I’m flying to Rhode Island to see my family for Thanksgiving, and I couldn’t be more elated. Visions of eating clam chowder and breathing in the crisp New England winter air have been dancing through my head all week. I’m psyched to escape the omnipresent San Francisco fog, my unfulfilling day job and the entire scope of my adult responsibilities for seven days. My favorite part of going home is walking through the door and being greeted by my two dogs / enthusiastic welcoming committee, Flossie and Coco.  

Despite my obvious excitement, I will assert that I do not anticipate my journey to the East Coast to be seamless, given my past traveling blunders. When I walk through an airport, I feel as though I am in The Truman Show. All the chaos around me is actually a show everyone has a part in except for me. Husbands and wives are decked out in tragic sweat suits, bickering as they struggle to maintain order among their screaming children; disobedient toddlers run amok; old men and women are carted past me in America Airlines wheelchairs by a randomly appointed, short, disengaged man; the pilots are marching toward their respective gates, gripping their briefcases much like armed soldiers who are heading into battle; and, lest we forget, the camouflaged redneck couple doused in deer blood is waiting for their flight to Alabama. It’s like they’re all actors, their stage being the airport.  
“You’re much safer on an airplane than you are in a car,” people have told me 546 times. Some call my fear of flying irrational and become visibly bothered when I vent about it. I hastily respond to their condescending assertions with something like “Oh, right, I’m the irrational one. And a manmade metal tube flying 500 MPH 2,000 feet in the sky is rational? Right, tell me that part about Kenny G. again?”

I didn’t used to be scared of flying until about five years ago, when I was flying to New Orleans, and the plane dropped so fast and suddenly that every passenger gasped in horror, and some even screamed. I thought that that was it for me, and I hadn’t even had the chance to sample one of those coveted 50-pound gummy bears they’d just come out with. But that’s neither here nor there. In an effort to prepare myself for my upcoming cross-country flight, I’ve come up with some ways to quell the inevitable anxiety I’ll be faced with. I urge you to try these out too. I guarantee that some of my tips will help make your traveling chafes less chafe-y. Here goes:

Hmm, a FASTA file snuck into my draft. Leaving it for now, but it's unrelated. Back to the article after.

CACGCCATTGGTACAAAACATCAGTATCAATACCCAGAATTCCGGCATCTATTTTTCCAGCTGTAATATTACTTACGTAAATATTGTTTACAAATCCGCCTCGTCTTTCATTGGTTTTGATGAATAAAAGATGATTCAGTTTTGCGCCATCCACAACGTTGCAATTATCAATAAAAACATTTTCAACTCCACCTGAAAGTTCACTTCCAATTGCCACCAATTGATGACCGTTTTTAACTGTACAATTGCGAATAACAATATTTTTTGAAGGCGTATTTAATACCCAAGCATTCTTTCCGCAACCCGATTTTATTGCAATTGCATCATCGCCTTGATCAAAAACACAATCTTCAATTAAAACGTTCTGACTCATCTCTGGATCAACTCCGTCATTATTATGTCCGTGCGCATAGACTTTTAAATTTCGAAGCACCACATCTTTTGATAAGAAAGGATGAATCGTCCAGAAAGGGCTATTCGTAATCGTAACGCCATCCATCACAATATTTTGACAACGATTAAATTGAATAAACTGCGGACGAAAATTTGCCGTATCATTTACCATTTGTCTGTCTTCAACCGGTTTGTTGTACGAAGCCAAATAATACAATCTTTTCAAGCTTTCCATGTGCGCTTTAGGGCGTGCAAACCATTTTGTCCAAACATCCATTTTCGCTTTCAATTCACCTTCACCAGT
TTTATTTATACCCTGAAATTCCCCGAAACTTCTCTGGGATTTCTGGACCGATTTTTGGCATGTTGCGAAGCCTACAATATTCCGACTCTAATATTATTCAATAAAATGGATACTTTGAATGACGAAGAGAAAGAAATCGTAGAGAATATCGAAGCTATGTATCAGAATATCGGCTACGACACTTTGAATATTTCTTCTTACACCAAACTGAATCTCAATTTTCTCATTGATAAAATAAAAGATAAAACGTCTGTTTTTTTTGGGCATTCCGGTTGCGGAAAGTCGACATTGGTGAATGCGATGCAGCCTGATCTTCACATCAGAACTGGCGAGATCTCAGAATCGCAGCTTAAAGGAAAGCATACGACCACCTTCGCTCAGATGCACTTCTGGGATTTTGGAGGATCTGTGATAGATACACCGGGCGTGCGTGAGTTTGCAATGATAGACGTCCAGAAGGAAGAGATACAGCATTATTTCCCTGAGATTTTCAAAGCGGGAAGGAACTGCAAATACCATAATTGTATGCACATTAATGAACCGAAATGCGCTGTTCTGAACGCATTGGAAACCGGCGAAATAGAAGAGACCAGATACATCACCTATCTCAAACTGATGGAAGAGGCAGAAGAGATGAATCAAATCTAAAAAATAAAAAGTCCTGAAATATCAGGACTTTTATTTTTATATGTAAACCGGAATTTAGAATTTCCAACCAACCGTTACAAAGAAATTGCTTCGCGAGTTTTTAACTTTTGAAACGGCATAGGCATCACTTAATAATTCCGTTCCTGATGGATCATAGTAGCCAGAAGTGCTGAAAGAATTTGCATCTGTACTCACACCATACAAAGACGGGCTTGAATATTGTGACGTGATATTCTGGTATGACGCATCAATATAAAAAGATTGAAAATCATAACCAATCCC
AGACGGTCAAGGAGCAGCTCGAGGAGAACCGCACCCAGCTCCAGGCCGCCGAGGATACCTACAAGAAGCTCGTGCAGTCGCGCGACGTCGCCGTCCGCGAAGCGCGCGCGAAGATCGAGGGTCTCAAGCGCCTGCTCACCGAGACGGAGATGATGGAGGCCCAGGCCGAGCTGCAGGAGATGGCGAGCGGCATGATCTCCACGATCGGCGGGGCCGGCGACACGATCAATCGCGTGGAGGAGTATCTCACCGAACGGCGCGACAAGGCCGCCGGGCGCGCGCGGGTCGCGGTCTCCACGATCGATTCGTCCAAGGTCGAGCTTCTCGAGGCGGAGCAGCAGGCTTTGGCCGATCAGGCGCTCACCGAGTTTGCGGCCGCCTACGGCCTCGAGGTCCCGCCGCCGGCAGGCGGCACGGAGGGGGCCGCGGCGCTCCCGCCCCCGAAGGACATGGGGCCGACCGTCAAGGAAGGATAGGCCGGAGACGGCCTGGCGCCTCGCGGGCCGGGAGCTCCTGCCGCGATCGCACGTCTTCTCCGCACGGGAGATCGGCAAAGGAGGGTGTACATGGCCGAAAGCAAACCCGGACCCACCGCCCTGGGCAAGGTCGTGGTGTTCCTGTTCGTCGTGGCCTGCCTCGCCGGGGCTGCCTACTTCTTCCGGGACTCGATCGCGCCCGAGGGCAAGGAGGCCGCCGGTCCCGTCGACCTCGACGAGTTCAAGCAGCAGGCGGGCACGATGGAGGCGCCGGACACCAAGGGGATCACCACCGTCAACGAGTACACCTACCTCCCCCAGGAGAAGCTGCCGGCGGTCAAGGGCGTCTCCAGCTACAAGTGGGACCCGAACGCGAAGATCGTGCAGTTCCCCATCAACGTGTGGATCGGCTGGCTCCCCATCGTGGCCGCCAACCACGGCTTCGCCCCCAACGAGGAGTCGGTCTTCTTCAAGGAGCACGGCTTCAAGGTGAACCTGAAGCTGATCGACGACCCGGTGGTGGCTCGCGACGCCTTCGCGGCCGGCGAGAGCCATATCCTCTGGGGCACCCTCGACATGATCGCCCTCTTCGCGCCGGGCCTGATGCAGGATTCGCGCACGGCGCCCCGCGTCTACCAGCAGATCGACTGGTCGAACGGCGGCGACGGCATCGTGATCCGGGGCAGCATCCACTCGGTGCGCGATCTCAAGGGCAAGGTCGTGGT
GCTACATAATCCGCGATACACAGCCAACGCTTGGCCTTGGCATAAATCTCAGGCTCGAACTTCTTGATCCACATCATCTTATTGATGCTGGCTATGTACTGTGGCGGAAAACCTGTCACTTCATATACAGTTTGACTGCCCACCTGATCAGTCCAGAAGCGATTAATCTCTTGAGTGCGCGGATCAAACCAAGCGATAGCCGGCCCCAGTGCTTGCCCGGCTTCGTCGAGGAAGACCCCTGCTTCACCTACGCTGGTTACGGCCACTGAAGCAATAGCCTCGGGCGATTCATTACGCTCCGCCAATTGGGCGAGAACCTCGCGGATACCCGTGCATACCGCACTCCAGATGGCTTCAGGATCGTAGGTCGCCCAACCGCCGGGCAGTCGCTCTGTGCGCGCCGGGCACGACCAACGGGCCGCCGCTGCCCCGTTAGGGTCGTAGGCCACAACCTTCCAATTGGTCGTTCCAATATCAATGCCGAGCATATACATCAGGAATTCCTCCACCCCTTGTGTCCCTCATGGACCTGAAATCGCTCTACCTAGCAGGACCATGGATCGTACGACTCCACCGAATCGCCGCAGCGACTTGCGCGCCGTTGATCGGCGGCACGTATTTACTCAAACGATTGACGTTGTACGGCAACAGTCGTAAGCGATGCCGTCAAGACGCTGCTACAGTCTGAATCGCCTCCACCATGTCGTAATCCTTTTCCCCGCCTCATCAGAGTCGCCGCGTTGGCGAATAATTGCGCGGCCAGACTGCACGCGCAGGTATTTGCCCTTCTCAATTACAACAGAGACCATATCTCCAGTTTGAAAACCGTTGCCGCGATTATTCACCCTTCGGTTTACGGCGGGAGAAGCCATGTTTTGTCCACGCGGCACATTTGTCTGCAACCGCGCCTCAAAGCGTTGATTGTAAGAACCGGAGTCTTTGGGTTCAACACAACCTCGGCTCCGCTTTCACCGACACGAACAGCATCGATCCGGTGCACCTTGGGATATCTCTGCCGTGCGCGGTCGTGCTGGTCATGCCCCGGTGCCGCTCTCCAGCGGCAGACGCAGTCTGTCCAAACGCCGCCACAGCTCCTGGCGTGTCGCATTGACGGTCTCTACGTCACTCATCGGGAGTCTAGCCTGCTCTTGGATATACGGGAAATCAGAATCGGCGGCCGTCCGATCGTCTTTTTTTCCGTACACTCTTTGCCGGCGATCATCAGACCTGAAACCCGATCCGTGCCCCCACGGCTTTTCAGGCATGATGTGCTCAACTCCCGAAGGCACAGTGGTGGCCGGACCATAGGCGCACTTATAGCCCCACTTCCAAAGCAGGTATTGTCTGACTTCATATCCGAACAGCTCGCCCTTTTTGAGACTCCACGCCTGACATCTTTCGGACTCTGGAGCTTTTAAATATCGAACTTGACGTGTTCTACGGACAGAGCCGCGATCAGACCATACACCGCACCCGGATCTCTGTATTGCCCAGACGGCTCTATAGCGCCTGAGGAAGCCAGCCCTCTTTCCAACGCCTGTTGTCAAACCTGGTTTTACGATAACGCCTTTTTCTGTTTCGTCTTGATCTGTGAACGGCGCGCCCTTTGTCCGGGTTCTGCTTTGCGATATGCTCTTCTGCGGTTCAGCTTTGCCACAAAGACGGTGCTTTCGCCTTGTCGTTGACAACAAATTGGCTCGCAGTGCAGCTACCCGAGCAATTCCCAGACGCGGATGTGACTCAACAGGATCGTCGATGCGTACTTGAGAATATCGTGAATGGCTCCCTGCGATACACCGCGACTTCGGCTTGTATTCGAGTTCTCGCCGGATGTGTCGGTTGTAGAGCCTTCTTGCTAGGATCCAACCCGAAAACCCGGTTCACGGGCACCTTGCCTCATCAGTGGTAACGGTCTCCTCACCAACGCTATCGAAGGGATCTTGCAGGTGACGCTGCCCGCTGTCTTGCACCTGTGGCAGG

1. You’ll likely take an Uber to the airport, and there’s a 76% chance your driver will pelt you with small-talk topics. The last thing you’ll want to do before embarking on seven hours of travel is learn about your driver’s various side jobs, his needy grad-school girlfriend and anything else that requires you to feign interest. Here’s how to handle this: not so subtly imply that any topic he brings up makes you uncomfortable. He wants to talk about the weather? Simply say that your abusive uncle was a meteorologist, and quite frankly, you can’t talk about the temperature outside for fear of conjuring up bad memories. Done and done.

2. Upon boarding the plane, poke your head in the cockpit and ask the pilot if he knew Amelia Earhart. If so, make sure they didn’t go to the same flight school.  

3. You’ll likely be sitting next to a passenger with rancid halitosis, so be sure to come fully equipped with Listerine that you can offer up or, if need be, slip in his or her drink. If that doesn’t work, pull out one of those surgical masks that people seem fond of wearing ever since SARS made us all hysterical.

4. Are you flying Virgin and are put off by their signature translucent purple mood lighting? Simply imagine that the plane is one large tanning bed and that you’re getting skin cancer with 231 other strangers. This will help shift any fears you have centered on the possibility of perishing in a plane crash.  

Making the poverty march back to seat 37465 Z.

5. If the flight attendant offers you peanuts, turn them down and say you’re severely allergic to nuts as you fearfully eye the man’s crotch sitting next to you and begin to tremble, itch and sneeze repeatedly. 

6. Alternatively, if you do like peanuts, tell the flight attendant that you’d like some, but ask if you can get them to go.  

7. Offer to help the flight attendants hand out drinks in a concerted effort to get a refund on your overpriced ticket.  

It is in your beast interest to befriend the flight attendants.

8. Use your reading material to gauge the severity of the turbulence. For example, if you get to a troubling article about Ben Affleck and Jennifer Garner’s breakup and the plane simultaneously hits turbulence, assume that there is a direct correlation between the two, and promptly stash your magazine in the seat pocket in front of you.

9. If you’re like me, you’ll be seated in row 657D right by the toilets. Once the flight lands, it will likely take ample time for you to de-board, given the number of people ahead of you fetching their bags and taking their sweet-ass time. Handle this by pouting, impatiently stomping your feet and complaining to the guy next to you. You are important. Your problems are unique. People will listen.